Israel hails US for halting Human Rights Council funding
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Israel hails US for halting Human Rights Council funding

Minister praises Bolton for announcement, says body has become ‘hotbed of anti-Israel extremism, hate and boycott campaigns’

Public  Security Minister Gilad Erdan speaks at the Conference of Presidents of Major American Jewish Organizations, at the Inbal Hotel in Jerusalem, February 19, 2018. (Yonatan Sindel/Flash90)
Public Security Minister Gilad Erdan speaks at the Conference of Presidents of Major American Jewish Organizations, at the Inbal Hotel in Jerusalem, February 19, 2018. (Yonatan Sindel/Flash90)

An Israeli minister on Thursday praised US President Donald Trump’s national security adviser, John Bolton, for saying the United States would be cutting its funding for the UN Human Right Council and for the Office of the High Commissioner for Human Rights.

“The UN’s human rights bodies have undermined their founding values by becoming hotbeds of anti-Israel extremism, hate and boycott campaigns,” Public Security Minister Gilad Erdan said in a statement.

In the US administration’s latest blow against the United Nations, Bolton said earlier Thursday in an interview with the Associated Press: “We are going to de-fund the Human Rights Council.”

He warned that other UN agencies could also be up for cuts in US funding.

“If Ambassador Bolton’s announcement spurs the UN to start investing in exposing the world’s worst violators of human rights, rather than in delegitimizing the Middle East’s one true democracy, millions around the world will benefit,” said Erdan, who is also strategic affairs minister.

The Trump administration pulled out of the 47-member body in June, accusing it of anti-Israel bias and of allowing countries with poor human rights records to be among its members.

The move announced by Bolton means the Human Rights Council will lose one of its largest donors.

Bolton, a frequent critic of the United Nations, served as US ambassador to the UN under George W. Bush’s administration.

US National Security Adviser John Bolton gives a press conference after a meeting with his Russian counterpart at the US mission in Geneva on August 23, 2018. (AFP Photo/Fabrice Coffrini)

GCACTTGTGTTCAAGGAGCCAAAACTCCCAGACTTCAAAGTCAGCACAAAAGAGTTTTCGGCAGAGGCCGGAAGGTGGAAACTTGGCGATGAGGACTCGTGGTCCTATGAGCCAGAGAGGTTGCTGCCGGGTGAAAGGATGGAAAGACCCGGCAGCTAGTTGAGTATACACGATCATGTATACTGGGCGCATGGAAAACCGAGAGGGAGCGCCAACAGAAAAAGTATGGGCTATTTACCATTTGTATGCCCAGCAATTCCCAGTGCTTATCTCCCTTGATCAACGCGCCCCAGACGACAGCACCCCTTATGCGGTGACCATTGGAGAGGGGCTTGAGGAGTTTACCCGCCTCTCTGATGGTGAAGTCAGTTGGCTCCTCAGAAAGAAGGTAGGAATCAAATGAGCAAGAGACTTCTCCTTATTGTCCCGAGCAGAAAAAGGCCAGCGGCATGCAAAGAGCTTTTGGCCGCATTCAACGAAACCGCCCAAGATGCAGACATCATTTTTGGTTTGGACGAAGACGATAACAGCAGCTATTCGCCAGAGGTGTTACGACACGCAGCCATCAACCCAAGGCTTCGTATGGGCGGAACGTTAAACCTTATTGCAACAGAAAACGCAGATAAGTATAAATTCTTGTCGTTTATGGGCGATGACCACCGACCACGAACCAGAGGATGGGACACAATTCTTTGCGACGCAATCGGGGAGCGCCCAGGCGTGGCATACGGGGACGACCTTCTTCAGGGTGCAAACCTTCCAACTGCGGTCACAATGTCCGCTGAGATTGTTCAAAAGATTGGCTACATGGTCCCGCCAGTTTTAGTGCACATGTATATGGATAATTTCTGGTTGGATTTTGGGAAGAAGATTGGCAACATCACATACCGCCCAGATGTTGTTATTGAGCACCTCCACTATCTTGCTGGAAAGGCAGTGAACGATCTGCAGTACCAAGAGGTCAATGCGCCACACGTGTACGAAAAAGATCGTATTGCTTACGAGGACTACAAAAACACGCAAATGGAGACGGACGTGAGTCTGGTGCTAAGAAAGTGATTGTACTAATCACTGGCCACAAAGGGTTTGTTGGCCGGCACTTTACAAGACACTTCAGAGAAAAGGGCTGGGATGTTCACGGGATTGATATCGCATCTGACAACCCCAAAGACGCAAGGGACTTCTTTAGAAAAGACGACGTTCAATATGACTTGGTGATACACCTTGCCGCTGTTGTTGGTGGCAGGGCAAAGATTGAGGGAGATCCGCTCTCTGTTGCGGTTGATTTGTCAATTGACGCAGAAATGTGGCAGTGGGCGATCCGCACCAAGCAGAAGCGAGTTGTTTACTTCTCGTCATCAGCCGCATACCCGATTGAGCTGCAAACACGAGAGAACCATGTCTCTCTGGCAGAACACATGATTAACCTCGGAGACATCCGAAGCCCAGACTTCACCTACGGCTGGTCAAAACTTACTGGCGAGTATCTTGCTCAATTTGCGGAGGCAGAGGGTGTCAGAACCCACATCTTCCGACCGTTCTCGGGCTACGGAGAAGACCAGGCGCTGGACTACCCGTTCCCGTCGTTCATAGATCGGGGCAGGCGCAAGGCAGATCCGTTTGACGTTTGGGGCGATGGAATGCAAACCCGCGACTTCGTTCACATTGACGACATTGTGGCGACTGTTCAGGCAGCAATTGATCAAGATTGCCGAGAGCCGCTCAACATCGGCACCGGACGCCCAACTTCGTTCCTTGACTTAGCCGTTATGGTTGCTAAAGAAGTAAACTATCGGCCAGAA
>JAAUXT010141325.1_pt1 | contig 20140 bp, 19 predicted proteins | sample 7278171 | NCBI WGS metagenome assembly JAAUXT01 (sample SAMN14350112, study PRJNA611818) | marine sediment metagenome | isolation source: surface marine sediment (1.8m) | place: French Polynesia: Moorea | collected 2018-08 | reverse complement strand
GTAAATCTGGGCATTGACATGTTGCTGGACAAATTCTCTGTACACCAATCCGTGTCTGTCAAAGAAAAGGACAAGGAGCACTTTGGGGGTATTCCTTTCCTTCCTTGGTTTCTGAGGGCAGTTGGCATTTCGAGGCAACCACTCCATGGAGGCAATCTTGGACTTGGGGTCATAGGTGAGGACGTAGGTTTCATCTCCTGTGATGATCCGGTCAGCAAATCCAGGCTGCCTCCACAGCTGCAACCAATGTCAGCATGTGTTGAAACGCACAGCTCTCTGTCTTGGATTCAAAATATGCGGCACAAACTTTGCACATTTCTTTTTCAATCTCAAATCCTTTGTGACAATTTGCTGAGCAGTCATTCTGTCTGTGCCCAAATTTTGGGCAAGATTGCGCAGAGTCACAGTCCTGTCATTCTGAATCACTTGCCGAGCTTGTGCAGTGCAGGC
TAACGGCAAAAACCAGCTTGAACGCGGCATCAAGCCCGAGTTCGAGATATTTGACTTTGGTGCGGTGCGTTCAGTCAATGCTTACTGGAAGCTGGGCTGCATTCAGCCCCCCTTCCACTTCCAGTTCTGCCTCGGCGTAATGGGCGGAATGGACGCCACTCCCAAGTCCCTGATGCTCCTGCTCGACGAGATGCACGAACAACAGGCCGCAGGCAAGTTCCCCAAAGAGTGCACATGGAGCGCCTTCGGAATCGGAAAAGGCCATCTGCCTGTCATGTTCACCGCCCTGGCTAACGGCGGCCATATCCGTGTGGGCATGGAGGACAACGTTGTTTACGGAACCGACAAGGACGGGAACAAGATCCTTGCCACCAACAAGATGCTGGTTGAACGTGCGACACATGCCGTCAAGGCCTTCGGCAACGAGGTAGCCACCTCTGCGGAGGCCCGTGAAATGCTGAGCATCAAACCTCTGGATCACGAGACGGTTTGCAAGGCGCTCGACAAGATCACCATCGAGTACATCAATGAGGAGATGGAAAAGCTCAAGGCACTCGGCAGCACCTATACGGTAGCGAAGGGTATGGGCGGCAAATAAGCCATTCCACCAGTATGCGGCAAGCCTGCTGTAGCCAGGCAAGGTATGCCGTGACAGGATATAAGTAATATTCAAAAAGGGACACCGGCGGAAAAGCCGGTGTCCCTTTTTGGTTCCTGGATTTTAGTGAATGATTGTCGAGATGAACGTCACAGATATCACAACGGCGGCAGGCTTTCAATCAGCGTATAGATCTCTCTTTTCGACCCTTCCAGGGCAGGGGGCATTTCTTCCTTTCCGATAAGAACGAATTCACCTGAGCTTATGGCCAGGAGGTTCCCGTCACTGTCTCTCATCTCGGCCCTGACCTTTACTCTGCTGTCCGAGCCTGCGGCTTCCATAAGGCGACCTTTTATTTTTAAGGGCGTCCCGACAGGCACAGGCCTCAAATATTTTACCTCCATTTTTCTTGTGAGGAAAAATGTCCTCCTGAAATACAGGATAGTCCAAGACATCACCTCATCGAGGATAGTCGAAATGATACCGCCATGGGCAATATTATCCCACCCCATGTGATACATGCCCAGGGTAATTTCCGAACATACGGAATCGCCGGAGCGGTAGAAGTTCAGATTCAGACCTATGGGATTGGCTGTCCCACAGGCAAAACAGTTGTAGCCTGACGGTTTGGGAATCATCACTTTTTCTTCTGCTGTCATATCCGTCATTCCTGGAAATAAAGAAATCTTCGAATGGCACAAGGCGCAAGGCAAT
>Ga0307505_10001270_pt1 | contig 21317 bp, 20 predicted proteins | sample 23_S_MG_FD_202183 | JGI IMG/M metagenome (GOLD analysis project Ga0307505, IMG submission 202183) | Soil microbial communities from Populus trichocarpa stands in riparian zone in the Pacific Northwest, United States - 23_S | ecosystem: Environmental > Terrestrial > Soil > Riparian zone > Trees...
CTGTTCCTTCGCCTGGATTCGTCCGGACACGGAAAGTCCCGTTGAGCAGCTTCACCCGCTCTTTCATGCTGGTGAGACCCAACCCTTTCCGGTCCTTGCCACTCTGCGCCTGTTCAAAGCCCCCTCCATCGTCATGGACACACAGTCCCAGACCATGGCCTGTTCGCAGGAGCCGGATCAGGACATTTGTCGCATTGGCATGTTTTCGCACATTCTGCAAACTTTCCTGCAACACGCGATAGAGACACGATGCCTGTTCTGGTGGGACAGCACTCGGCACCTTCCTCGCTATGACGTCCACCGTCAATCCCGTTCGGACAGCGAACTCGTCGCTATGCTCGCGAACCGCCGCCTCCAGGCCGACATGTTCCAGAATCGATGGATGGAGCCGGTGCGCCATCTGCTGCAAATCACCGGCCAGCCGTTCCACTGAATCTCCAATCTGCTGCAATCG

In his interview, Bolton rejected claims by some UN officials who insist the council gets its funding through the regular UN budget — meaning that its operating expenses can’t be specifically targeted.

The United States pays about 22 percent of the UN budget — its largest single donor — as part of what’s known as an “assessment” based on economic weight and other factors.

“We’ll calculate 22 percent of the Human Rights Council and the High Commissioner’s budget, and our remittances to the UN for this budget year will be less 22 percent of those costs — and we’ll say specifically that’s what we’re doing,” Bolton said. “We expect that impact to occur on the Human Rights Council.”

United Nations High Commissioner for Human Rights Zeid Ra’ad Al Hussein speaks during the opening of the 38th session of the UN Human Rights Council on June 18, 2018 in Geneva. (AFP PHOTO / ALAIN GROSCLAUDE)

In June, the US announced its decision to leave the council, condemning the “hypocrisy” of its members and its “unrelenting bias” against Israel.

The Geneva-based body was established in 2006 to promote and protect human rights worldwide, but its pronouncements and reports have often infuriated the US — in particular, the council’s relentless focus on Israeli policies toward the Palestinians.

Israel is the only country that has a dedicated agenda item at council meetings, one defended in particular by the Arab bloc of countries.

Israel, which isn’t a member of the council, welcomed the US decision at the time, with Prime Minister Benjamin Netanyahu calling the UN Human Rights Council a “biased, hostile, anti-Israel organization.”

“Instead of dealing with regimes that systematically violate human rights, the UNHRC obsessively focuses on Israel, the one genuine democracy in the Middle East,” Netanyahu said.

Raphael Ahren contributed to this report.

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